*Price per person for cruise only, based on double occupancy. Due to the dynamic nature of availability and pricing, please click here to contact us directly for sailing schedule and full pricing.
1 night in Anchorage, including breakfast after your cruise
Transfer from the pier in Seward to the hotel in Anchorage with a stop at the Alaska Wildlife Conservation Center. Includes admission fee, English-speaking guide, and a packed lunch
Expedition cruise in a cabin of your choice
Breakfast, lunch, and dinner, including beverages (house beer and wine, sodas, and mineral water) in restaurants Aune and Fredheim
Complimentary tea and coffee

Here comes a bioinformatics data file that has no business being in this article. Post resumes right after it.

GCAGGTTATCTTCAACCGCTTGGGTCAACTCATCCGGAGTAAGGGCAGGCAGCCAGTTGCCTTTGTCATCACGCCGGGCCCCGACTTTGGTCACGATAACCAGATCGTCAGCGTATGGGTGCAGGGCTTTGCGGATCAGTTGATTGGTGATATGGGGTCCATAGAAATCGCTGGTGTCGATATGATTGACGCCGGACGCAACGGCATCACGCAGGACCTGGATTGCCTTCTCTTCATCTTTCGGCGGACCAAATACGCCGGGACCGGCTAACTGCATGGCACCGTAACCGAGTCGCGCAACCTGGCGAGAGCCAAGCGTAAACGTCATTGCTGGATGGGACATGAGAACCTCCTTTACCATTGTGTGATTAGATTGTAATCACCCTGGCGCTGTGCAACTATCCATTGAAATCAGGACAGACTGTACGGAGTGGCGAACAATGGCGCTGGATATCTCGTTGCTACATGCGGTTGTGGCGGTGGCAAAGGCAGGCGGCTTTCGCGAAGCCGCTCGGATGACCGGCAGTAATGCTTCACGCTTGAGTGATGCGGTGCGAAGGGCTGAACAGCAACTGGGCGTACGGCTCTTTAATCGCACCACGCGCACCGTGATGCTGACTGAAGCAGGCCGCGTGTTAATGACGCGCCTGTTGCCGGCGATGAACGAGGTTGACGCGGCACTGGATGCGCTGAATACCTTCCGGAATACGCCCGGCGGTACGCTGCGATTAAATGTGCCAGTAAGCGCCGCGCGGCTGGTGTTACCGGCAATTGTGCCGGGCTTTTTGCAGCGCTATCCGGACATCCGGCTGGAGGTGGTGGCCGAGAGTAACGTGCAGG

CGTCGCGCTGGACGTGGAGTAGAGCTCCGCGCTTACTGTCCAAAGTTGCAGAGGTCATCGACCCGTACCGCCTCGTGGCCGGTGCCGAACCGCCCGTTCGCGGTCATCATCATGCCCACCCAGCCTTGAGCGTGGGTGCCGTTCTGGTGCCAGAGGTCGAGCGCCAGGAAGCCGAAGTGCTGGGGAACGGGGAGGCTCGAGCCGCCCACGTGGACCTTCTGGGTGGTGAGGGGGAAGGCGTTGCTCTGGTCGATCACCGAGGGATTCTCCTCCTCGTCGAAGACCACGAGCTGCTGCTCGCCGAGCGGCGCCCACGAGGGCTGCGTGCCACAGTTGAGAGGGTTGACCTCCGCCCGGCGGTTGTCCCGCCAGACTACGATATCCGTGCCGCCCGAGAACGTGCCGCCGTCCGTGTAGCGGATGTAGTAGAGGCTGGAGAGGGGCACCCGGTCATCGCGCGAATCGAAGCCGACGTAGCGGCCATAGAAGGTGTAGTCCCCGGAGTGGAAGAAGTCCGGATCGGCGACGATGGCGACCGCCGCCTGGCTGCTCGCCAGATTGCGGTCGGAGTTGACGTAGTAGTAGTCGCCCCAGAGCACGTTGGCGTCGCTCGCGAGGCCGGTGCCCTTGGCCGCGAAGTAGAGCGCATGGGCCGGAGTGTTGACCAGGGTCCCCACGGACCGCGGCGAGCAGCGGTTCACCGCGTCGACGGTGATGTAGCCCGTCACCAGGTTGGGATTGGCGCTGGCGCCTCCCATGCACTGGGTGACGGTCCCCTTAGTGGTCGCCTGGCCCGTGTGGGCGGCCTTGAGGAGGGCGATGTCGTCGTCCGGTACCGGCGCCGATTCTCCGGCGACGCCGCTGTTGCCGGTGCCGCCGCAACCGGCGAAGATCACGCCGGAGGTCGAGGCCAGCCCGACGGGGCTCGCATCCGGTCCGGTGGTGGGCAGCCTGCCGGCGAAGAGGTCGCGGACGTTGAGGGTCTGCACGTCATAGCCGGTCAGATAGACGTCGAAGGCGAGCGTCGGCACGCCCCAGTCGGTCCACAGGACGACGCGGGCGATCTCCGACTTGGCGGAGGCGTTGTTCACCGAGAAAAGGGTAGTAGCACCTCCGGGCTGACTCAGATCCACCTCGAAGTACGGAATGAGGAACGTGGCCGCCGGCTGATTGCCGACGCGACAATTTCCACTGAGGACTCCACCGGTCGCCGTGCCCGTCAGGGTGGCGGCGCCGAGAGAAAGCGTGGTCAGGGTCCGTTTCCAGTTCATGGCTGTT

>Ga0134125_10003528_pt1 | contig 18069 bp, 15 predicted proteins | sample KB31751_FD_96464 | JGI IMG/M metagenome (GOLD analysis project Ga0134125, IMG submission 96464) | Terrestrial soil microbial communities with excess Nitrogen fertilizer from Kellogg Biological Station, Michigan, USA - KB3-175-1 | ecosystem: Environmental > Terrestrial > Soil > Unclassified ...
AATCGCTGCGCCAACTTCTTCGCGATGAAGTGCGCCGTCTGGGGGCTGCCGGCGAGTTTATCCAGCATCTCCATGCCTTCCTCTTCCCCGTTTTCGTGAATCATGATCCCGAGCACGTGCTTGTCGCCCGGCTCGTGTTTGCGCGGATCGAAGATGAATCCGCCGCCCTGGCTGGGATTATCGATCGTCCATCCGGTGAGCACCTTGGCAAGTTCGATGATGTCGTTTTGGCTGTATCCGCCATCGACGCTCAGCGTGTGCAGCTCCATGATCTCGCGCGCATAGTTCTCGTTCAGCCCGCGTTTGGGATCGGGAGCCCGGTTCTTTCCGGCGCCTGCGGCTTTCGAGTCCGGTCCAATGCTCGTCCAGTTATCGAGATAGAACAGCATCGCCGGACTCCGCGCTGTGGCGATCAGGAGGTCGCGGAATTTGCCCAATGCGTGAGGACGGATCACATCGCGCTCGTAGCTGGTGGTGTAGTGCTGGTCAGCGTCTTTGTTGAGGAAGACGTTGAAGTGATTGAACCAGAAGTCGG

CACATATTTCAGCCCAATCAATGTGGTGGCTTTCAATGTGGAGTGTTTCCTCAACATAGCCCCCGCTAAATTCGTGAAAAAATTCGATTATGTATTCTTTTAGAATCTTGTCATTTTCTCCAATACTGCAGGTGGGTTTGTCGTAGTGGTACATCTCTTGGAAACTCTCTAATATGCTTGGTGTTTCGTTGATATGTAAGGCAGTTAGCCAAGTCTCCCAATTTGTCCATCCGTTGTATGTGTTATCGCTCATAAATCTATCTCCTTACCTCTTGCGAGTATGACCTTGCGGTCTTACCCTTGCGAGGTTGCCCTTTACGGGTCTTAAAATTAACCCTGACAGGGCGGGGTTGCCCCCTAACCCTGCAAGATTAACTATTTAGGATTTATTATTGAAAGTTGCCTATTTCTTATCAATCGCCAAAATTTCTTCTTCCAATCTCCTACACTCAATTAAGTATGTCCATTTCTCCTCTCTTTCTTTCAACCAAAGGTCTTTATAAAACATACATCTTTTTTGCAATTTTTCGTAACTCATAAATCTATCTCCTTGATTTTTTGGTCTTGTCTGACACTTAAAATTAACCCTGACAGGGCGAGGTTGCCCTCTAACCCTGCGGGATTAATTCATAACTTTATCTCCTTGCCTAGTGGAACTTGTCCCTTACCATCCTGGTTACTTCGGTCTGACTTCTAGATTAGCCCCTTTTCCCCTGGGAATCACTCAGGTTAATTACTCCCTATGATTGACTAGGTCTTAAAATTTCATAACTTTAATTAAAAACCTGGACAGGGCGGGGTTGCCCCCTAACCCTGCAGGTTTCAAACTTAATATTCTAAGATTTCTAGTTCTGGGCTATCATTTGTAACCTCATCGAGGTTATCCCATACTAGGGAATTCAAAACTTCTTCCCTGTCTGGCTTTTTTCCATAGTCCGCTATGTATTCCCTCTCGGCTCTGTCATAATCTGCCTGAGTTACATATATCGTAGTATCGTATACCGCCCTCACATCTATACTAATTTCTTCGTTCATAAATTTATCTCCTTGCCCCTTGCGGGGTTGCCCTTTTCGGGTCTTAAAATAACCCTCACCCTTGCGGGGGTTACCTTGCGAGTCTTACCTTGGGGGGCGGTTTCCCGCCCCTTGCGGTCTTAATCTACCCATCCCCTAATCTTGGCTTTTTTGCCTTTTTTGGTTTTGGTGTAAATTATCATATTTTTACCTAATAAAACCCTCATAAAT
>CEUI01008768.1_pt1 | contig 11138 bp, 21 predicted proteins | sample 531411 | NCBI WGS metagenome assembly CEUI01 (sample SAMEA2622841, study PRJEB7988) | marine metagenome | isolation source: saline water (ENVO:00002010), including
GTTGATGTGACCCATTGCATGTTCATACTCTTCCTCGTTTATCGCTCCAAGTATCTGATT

Free WiFi on board
Complimentary expedition jacket developed for and by explorers
Complimentary reusable water bottle made from aluminum to use at water refill stations located throughout the ship
Experts from the Expedition Team present detailed lectures on a variety of topics
Escorted landings with small boats (RIBs)
MS Roald Amundsen
MS Roald Amundsen is the first of two hybrid ships Hurtigruten will add to its fleet over the next few years, cutting emissions by sailing with electrical propulsion. Hybrid technology, combined with the advanced construction of the hull and effective use of electricity on board, will reduce fuel consumption and CO2-emissions on the ships by 20%. The building of these two ships represents the largest single investment in the history of Hurtigruten.